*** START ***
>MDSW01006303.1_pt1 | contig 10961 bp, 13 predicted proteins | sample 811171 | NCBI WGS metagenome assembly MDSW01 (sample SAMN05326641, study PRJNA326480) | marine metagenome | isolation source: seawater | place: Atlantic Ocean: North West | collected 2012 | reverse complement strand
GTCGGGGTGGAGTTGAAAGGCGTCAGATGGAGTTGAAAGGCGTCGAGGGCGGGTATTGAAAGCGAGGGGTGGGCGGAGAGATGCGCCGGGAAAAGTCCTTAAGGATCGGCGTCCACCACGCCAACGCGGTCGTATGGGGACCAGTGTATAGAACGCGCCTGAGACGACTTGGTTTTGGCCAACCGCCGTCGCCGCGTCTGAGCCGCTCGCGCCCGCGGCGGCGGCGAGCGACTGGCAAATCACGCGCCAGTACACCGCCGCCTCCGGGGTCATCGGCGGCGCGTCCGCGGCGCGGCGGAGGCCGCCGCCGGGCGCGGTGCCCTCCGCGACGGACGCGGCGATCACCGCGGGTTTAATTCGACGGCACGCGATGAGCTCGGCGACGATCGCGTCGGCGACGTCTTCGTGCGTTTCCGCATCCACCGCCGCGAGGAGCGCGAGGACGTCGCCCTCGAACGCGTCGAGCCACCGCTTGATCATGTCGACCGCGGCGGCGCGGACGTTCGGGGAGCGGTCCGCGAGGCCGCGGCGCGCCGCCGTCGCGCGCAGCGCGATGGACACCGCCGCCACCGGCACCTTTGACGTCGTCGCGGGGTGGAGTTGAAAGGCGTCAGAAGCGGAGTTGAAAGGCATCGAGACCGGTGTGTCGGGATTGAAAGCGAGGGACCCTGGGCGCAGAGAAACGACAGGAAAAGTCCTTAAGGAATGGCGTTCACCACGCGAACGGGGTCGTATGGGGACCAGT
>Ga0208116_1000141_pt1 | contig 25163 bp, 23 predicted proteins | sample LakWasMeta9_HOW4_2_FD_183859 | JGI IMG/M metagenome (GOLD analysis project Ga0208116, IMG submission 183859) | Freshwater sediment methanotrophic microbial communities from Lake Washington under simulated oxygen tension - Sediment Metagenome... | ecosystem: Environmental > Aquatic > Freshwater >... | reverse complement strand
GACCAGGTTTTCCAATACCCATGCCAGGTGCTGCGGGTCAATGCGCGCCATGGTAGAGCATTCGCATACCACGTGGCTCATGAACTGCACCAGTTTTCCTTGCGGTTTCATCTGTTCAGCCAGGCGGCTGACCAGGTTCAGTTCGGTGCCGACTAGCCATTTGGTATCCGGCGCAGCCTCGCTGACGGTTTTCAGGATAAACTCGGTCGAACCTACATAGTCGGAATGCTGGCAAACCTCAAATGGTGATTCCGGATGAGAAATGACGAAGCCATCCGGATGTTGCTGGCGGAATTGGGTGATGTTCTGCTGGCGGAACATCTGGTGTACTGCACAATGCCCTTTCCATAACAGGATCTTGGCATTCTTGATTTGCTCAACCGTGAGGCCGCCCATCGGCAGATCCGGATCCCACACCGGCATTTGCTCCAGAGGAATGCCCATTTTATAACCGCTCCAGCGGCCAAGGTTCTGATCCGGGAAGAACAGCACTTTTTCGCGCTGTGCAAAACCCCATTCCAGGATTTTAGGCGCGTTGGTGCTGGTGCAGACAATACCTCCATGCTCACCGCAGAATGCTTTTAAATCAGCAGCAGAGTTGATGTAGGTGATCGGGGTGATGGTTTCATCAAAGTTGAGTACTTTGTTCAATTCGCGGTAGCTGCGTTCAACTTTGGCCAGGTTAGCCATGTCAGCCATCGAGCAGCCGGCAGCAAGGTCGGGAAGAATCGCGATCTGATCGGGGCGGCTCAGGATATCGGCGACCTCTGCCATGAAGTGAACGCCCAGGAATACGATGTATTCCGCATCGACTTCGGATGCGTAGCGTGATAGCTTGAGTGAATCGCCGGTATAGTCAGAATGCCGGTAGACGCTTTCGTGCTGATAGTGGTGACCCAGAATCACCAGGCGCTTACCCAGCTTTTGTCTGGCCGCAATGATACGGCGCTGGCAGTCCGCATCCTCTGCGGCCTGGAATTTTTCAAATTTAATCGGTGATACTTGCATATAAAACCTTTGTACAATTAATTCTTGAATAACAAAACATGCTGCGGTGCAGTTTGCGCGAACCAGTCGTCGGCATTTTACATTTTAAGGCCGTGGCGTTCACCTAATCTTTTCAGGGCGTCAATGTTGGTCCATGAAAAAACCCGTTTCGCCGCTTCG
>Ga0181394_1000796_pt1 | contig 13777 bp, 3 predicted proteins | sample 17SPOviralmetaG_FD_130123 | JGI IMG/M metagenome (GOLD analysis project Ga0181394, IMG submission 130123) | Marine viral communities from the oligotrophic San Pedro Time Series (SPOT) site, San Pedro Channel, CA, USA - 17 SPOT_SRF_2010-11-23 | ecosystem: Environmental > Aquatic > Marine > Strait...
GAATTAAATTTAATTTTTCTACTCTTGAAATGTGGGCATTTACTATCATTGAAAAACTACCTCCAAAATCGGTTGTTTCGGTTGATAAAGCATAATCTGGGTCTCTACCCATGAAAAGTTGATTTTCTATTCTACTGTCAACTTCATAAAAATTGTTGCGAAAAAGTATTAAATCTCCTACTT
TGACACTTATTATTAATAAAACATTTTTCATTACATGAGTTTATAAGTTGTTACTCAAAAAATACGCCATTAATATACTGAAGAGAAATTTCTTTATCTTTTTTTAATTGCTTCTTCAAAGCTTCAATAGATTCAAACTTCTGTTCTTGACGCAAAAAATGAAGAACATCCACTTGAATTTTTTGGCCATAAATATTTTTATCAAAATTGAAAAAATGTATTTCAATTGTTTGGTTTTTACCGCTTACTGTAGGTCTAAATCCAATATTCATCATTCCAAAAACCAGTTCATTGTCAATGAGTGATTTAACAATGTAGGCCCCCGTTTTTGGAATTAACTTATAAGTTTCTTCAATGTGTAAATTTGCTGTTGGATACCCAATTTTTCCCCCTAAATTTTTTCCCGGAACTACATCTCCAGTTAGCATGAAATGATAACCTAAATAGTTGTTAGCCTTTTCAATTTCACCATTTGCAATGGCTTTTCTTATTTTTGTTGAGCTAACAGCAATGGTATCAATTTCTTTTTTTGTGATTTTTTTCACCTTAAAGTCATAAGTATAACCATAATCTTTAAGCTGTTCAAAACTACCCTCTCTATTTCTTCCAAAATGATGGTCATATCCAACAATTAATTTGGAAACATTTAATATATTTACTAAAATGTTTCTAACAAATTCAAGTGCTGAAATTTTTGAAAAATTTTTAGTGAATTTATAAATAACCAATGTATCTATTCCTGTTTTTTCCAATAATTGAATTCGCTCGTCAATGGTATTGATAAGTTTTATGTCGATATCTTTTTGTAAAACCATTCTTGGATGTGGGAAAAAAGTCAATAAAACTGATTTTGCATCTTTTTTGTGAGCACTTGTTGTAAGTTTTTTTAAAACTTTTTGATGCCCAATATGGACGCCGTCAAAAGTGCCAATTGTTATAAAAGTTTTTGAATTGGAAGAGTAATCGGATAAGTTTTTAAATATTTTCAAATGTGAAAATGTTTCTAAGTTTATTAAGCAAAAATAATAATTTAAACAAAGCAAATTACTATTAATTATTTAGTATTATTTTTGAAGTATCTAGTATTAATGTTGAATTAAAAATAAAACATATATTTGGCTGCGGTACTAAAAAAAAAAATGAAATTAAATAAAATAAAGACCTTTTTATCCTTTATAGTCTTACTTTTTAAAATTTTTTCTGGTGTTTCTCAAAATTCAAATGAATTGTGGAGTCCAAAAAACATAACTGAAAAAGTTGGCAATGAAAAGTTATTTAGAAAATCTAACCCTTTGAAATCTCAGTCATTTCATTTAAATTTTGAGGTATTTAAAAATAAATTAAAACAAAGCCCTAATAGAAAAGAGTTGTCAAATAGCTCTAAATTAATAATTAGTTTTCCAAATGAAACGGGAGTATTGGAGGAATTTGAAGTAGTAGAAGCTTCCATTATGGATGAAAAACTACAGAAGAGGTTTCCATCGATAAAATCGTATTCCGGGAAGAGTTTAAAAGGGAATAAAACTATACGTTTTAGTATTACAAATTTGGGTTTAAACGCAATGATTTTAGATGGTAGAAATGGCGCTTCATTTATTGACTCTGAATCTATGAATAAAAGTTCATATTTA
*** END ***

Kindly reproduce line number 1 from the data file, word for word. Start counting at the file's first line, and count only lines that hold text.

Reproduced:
>MDSW01006303.1_pt1 | contig 10961 bp, 13 predicted proteins | sample 811171 | NCBI WGS metagenome assembly MDSW01 (sample SAMN05326641, study PRJNA326480) | marine metagenome | isolation source: seawater | place: Atlantic Ocean: North West | collected 2012 | reverse complement strand